In cooler months, harness the sun’s free warmth by keeping curtains, blinds or drapes open on south-facing windows during the day to allow sunlight in.
Close them at night to add an extra layer of insulation between the glass and your home interior.
In the summer, keep window coverings closed during the day to reduce temperatures.

Wednesday, August 12, 2015

Personal Letter from D.M. of West Chester

At Brandywine Valley, we not only strive to exceed the expectations of our customers', but we also try to be sensitive to their specific needs.  This is a personal letter to the president that describes what "Comfort with Care" means to us.

D.M., we hope your father's new system will help him stay comfortable as he fights this vicious battle.

Letter to Bill Ronayne:

Hi Bill - hope you are having a good summer.  Just wanted to drop a note to say thanks for the great work installing the new boiler and A/C at my parents place.  I had been checking on the work and was able to keep tabs on everything going on.  This was mainly due to the unfortunate and unexpected development that my dad recently became very ill with stage 4 lung cancer - which is the crux of my message here.  

Your guys were very understanding of his situation and were able to keep noise and disruptions to a minimum while he was home and resting - even lending a hand to my mom to help get him in the car for one of his treatments.  When I recommended you guys to my parents for your professionalism, I wasn't expecting it to extend to helping with the life changing moments our family is going through.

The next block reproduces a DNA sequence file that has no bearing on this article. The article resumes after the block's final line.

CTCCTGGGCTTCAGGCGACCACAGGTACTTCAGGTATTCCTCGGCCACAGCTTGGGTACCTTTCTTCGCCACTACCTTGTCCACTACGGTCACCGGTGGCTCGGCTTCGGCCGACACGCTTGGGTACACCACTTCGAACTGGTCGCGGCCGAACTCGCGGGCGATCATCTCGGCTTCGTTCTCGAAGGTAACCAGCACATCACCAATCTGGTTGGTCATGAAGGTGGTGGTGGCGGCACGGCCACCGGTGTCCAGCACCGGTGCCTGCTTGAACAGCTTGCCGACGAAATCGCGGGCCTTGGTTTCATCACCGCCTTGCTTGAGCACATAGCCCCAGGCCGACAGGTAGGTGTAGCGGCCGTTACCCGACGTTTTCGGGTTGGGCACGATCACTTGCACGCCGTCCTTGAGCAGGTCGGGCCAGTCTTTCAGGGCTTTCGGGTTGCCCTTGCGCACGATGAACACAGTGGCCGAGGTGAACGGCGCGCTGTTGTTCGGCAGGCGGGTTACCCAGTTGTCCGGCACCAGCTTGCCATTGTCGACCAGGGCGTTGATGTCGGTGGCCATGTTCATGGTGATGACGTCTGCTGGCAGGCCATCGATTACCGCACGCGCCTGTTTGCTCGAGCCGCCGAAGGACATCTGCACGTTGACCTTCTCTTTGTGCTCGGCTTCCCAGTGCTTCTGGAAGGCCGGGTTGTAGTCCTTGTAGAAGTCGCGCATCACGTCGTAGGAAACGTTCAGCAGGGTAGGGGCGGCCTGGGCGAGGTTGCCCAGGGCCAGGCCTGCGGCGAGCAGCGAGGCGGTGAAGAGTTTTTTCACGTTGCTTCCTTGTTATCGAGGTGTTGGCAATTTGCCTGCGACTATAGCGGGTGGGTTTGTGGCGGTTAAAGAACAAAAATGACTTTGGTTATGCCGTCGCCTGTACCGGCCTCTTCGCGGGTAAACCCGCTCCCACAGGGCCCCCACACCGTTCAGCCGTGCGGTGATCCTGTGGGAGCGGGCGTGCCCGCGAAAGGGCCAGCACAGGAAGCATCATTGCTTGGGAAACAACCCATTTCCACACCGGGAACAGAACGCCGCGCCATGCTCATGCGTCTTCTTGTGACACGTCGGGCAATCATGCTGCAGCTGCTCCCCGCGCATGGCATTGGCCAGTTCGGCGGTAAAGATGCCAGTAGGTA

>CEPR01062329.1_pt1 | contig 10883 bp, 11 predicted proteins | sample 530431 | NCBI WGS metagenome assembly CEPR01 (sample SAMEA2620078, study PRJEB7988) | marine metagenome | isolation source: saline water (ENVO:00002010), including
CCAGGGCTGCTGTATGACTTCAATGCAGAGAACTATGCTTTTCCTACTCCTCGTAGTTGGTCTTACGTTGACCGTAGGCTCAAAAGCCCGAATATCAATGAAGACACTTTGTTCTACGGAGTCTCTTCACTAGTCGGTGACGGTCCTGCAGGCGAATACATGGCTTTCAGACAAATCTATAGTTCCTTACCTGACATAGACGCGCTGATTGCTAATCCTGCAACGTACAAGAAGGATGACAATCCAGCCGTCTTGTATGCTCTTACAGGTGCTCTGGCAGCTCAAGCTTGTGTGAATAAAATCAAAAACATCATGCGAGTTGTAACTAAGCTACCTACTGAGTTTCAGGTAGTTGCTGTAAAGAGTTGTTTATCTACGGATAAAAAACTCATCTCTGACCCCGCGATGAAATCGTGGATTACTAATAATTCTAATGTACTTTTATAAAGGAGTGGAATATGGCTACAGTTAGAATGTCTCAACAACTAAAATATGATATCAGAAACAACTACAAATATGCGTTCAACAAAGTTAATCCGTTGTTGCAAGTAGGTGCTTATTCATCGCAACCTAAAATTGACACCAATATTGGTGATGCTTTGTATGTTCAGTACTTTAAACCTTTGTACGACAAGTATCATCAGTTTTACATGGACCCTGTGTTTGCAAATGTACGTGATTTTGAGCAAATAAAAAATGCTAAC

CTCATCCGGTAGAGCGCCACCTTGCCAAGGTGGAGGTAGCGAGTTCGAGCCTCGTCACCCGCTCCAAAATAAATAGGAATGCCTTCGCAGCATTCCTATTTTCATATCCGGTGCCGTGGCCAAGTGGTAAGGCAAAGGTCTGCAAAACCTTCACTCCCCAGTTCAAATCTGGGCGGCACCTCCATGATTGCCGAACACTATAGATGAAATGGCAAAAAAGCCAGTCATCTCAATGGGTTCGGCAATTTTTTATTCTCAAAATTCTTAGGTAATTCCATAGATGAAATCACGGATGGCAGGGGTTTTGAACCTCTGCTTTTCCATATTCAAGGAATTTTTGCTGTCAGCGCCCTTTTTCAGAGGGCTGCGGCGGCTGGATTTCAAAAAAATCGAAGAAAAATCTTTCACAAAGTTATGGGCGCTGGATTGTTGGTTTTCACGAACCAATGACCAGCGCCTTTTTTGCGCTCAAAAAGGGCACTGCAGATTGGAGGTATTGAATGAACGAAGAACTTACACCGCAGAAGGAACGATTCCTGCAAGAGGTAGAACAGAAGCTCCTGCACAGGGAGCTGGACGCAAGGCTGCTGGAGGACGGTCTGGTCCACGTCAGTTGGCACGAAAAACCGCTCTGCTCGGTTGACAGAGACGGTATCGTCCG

Thanks again, and I hope to catch up under better circumstances.

D.M. of West Chester

Thursday, November 13, 2014

Letter from the President: Home Heating Safety

As the days get noticeably shorter, our thoughts turn to children returning to school, fall sports and, especially for us at Brandywine Valley, the return of the heating season. As both vibrant leaves and temperatures fall, our minds naturally conjure up images of curling up with a cup of coca in a well heated home. While nothing is more inviting than the shelter of a warm home in the cold winter months, ensure that you are heating your home safely. I would like to join the National Fire Protection Association in reminding our customers that heater safety should not be taken lightly.